Already a Bloomberg.com user?
Sign in with the same account.
(Corrects the start date of Disney’s ban on junk food ads. Corrects Gary Maggetti’s employer in the fourth paragraph)
The Walt Disney Co. scored headlines from Charlotte to Canberra on June 4 when it banned junk food ads on its TV shows for kids. At the company’s theme park division, however, belly-busting fare, such as churro bites with chocolate dipping sauce and cream-cheese-stuffed pretzels, are still very much on the menu.
One new dish at the company’s California Adventure park in Anaheim, Calif., is the “chili cone queso,” a cone-shaped bread bowl filled with chili, cheese, and tortilla chips that can be eaten while standing in line for the next ride. It also comes in bacon-scrambled egg and chicken salsa verde versions.
“Disney has a difficult balancing act,” says A.J. Wolfe, executive editor and owner of the Disney Food Blog, which isn’t affiliated with the company. “They’re under pressure to provide nutritional food. On the other hand, they have guests who say: ‘I don’t want to eat healthy on vacation. I want to eat what I want to eat.”’
Gary Maggetti, general manager of food and beverage at California Adventure, says the chili cones are part of an effort by the world’s largest theme park operator to create dining options as special as its rides. Consumers, he says, are looking for “signature items that create unique food memories.” The parks offer healthier fare as well, he says. “It’s really all about choice.”
The chili cones made their debut at Cars Land, part of a $1.1 billion remodel of California Adventure that Disney unveiled June 15. The attraction, which includes rides, restaurants, and stores, is based on Pixar’s Cars films, which feature a motel with rooms in the form of traffic safety cones.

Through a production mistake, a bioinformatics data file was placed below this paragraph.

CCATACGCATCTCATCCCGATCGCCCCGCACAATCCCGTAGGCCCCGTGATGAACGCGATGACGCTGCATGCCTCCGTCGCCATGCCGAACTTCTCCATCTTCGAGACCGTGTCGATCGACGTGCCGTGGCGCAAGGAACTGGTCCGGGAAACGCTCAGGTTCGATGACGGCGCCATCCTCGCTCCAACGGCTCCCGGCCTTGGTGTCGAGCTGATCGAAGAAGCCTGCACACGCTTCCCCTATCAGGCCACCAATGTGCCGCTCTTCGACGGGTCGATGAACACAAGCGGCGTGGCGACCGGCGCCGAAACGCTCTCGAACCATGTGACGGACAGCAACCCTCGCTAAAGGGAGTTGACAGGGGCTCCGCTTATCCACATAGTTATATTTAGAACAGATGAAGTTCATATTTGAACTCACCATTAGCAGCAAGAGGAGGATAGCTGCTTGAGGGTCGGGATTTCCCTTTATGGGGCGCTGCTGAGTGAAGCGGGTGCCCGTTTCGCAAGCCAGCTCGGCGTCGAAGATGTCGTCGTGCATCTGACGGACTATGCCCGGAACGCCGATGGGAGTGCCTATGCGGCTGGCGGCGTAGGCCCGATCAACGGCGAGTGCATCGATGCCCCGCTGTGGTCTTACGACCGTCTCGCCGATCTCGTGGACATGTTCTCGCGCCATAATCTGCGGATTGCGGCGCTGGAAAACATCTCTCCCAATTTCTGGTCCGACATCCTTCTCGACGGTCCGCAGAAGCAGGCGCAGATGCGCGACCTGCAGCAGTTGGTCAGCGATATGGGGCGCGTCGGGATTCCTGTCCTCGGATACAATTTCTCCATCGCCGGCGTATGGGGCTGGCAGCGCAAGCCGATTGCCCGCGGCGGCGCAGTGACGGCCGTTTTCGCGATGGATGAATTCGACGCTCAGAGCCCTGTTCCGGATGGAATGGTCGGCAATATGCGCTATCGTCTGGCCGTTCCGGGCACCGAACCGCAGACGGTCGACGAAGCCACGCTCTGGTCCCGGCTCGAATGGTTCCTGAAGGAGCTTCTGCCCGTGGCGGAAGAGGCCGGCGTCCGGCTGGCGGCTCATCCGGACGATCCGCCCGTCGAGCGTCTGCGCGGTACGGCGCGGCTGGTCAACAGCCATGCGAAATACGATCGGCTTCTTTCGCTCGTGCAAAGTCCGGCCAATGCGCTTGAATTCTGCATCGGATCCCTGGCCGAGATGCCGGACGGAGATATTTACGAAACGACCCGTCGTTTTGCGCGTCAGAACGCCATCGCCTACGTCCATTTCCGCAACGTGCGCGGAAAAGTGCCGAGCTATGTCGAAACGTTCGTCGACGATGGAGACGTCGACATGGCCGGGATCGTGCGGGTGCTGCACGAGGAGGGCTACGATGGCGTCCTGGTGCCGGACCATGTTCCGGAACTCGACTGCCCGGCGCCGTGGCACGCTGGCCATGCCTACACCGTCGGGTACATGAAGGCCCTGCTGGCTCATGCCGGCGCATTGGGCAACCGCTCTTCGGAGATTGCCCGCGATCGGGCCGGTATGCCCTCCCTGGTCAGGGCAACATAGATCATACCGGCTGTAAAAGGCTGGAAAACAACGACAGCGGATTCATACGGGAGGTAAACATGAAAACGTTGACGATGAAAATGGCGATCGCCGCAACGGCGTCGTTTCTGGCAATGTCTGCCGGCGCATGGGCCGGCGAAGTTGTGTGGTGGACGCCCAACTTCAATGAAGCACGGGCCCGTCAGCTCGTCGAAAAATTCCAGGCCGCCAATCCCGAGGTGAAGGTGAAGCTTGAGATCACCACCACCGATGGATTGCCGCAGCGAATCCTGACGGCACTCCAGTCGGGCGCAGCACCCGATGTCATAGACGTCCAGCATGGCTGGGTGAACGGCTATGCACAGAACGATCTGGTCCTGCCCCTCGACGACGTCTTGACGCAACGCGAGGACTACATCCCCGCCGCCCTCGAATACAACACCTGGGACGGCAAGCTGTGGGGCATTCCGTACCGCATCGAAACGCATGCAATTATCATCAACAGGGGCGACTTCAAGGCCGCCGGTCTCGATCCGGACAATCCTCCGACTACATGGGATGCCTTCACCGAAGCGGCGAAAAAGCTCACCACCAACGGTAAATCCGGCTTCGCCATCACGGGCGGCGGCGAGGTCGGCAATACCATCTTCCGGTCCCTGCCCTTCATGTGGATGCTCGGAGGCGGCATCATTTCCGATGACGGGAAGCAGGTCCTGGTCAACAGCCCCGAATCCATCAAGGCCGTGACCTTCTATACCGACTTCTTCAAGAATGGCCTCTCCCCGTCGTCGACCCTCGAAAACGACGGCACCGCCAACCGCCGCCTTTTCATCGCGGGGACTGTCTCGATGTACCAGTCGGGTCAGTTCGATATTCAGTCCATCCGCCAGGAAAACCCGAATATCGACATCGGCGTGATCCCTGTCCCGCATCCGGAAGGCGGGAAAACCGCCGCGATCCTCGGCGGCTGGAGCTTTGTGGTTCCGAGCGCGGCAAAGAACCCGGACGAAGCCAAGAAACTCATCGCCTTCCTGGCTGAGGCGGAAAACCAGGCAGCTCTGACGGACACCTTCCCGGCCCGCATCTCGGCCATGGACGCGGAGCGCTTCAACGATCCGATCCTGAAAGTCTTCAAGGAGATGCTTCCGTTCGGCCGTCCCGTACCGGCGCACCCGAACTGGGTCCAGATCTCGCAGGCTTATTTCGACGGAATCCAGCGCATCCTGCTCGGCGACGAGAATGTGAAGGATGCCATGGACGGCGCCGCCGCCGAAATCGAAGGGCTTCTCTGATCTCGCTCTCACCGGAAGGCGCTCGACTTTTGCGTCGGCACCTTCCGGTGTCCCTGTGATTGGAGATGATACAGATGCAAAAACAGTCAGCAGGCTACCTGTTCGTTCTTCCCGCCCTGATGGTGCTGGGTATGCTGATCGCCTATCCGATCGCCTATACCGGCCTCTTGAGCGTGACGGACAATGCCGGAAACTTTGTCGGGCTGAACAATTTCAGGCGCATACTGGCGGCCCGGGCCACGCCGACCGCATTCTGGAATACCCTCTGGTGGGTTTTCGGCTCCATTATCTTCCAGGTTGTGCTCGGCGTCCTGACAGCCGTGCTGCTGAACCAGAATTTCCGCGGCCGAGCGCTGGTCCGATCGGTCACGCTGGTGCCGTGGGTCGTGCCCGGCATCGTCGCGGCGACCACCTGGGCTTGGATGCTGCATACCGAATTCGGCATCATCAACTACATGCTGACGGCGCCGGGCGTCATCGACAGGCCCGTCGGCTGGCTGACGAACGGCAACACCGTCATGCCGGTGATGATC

Designers played with the traffic cone theme, creating cone-shaped drink and popcorn containers. Food service staff point guests toward the “cone-diments” cart and ask if that “cone-pleated” their order. Visitors are already sharing park strategies, such as stopping first to pick up a Fast Pass—which saves time on long lines—for the Radiator Springs Racers ride, before grabbing a breakfast cone.
Eagle-eyed readers of the Disney Food Blog noted that the $6.99 item bears a striking resemblance to the Handwich, a now defunct 1980s Disney food experiment that aimed to reinvent the sandwich in conical form. Maggetti said the resemblance is coincidental.
Disney declined to release nutritional information for the chili cones. The parks now give fruit and milk as standard sides for kids’ dishes, Maggetti says, and offer salads and other low-calorie options.
“Indulgent items, clearly we have them,” he says. “We also have a lot of vegetarian, healthier items.”